Wednesday, April 27th, 2011...5:20 am

How Wasps Can be Beneficial in the Garden

wasps by myriorama

Everyone knows that honey bees or lady bugs are beneficial insects. But there are other beneficial insects in the garden that we often don’t think of as beneficial. These insects may be minor pollinators but the reason they are really beneficial is because they are predators of harmful insects. TheGardenLady is specifically thinking of insects in the wasp family. When people see wasps, they generally are fearful that the wasps will sting them or others on their property. But many of the wasps are so busy going about their work, they won’t sting unless they feel threatened.

There are predatory wasps that attack caterpillars and other soft-bodied insects and parasitic wasps that lay eggs in harmful insects and when the eggs hatch they eat the harmful insects.  See here.

One example of a beneficial wasp is the potter’s wasp which is a predator that gets rid of unwanted caterpillars.  See here.

There are red and black Mason wasps that are minor pollinators and also get rid of unwanted insects like cutworms and cabbage loopers.

This GardenLady had a paper wasp nest built over her front door. Though most people enter my house through the side door, the front door is where the mailbox is located. I worried that these wasps might sting someone, but because paper wasps are beneficial because of their predation on non-beneficial garden pests, I left the nest there the entire summer yet no one was ever stung.

Even my least favorite wasp, the yellow jacket, does beneficial work.  They help by feeding on caterpillars and harmful flies.

People who want to go organic in their garden should rely on the wasp population to help in ridding their garden of unwanted insects. If the wasp nest is in a location where one feels the wasp won’t sting people, let it be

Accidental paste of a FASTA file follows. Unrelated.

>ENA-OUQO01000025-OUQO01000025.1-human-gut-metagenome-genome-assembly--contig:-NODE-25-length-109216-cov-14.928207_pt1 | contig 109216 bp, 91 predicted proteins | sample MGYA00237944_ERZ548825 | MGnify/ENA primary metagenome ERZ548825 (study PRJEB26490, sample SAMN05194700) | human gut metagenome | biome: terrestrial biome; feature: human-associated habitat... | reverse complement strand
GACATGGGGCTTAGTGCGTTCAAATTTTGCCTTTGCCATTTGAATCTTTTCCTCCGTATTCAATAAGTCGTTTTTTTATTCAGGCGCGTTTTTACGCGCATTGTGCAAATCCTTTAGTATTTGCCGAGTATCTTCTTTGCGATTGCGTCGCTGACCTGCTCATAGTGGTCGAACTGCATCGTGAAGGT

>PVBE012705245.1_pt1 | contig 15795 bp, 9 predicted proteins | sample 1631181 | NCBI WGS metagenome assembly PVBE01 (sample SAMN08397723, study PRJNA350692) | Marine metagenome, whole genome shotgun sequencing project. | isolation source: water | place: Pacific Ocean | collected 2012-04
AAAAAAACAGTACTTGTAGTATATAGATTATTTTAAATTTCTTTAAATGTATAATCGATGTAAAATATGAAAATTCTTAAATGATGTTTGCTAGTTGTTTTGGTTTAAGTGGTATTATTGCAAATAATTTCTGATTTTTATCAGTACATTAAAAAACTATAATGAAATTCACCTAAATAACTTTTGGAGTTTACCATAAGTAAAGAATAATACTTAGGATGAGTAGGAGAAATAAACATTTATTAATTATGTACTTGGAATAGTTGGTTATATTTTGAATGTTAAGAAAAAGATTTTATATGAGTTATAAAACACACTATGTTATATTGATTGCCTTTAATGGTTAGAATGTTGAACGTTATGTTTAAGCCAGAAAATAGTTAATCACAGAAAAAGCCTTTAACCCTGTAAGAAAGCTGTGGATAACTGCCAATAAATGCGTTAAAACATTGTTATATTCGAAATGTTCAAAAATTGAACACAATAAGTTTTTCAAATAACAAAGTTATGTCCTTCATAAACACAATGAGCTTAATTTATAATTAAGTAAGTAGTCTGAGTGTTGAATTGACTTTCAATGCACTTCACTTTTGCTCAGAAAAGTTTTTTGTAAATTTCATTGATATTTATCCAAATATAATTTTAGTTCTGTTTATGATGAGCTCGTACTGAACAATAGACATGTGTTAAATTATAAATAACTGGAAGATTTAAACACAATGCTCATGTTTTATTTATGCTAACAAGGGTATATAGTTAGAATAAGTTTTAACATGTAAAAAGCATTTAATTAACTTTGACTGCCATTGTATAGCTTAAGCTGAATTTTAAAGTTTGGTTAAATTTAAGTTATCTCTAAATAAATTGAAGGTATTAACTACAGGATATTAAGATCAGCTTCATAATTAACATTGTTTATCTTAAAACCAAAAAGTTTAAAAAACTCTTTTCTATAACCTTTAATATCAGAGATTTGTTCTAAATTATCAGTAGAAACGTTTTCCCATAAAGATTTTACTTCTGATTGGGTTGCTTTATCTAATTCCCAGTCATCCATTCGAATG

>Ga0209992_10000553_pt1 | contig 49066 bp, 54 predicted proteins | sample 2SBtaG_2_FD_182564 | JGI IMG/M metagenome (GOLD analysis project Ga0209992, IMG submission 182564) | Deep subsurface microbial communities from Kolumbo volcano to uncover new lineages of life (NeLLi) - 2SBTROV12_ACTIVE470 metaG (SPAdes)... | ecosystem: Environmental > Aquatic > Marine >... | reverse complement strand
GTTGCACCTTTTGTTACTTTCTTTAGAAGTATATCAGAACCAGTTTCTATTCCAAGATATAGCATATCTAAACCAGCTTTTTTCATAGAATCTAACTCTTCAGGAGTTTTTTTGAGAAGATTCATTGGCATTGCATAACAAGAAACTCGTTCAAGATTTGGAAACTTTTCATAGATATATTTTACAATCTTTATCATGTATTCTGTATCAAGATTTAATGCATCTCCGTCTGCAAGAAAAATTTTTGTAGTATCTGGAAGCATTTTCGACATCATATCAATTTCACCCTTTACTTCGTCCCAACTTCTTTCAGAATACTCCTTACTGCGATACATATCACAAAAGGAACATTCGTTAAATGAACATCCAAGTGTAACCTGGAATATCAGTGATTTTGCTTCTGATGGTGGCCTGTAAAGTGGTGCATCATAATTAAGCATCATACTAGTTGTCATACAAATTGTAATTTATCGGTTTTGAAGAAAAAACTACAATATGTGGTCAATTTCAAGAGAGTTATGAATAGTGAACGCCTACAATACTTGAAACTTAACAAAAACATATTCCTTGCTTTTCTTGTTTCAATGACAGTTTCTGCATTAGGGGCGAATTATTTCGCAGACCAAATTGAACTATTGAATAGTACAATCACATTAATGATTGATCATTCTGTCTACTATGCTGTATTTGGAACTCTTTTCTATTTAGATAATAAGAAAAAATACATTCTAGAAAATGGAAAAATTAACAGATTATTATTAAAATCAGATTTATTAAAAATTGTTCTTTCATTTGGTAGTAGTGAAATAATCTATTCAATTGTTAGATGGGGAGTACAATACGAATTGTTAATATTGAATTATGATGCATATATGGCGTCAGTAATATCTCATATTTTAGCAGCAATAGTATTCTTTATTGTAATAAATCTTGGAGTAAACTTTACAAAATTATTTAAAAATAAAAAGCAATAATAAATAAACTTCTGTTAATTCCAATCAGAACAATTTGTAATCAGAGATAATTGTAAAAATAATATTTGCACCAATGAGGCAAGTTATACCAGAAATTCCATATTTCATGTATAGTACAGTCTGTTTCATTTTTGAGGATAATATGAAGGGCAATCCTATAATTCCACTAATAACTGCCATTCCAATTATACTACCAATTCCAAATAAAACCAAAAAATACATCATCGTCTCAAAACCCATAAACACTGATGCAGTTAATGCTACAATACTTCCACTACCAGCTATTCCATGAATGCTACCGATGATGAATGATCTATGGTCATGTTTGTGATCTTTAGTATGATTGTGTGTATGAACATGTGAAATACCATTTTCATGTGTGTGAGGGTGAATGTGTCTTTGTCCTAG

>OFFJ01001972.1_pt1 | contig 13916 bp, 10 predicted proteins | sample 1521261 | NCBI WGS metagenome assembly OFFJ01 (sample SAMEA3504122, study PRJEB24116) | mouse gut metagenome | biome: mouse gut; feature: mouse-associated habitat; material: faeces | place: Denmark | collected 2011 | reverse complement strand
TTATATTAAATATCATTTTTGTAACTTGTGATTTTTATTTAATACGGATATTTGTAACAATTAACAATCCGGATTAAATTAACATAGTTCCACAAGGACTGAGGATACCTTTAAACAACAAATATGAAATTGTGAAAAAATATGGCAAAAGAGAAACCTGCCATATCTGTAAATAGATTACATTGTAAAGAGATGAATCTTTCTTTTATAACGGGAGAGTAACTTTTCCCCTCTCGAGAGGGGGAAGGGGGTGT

But if one is allergic to the venom of the wasp’s sting or if one fears that the wasp nest is in an area where the wasp might attack people or animals, then one unfortunately does have to get rid of them.

This GardenLady is lucky in that she is not allergic to the sting. But she knows that wasps do not lose their stinger when they sting and can sting repeatedly. A few summers ago there seemed to be a number of yellow jacket nests in the ground near the front of my house and around the neighbors’ property. I had not seen the nests and happened to walk over one of them which was near the front entrance. I was wearing sandals when I stepped on the nest. The yellow jackets were angry and got under my foot to sting repeatedly. It hurt terribly. And later they attacked a painter who was painting the outside of my house. There was no way that I could allow these yellow jackets to have their nests so close to the house. I called in an exterminator. There were so many nests, the exterminator had to return a second time to get rid of all the yellow jackets.

Perhaps you have a wasp nest that you must get rid of but you want to get rid of the wasps on your own and not have the expense of an extermination service. The next post will be about an organic product that is safe to use if you have to get rid of any wasp nest that is in a hazardous location.


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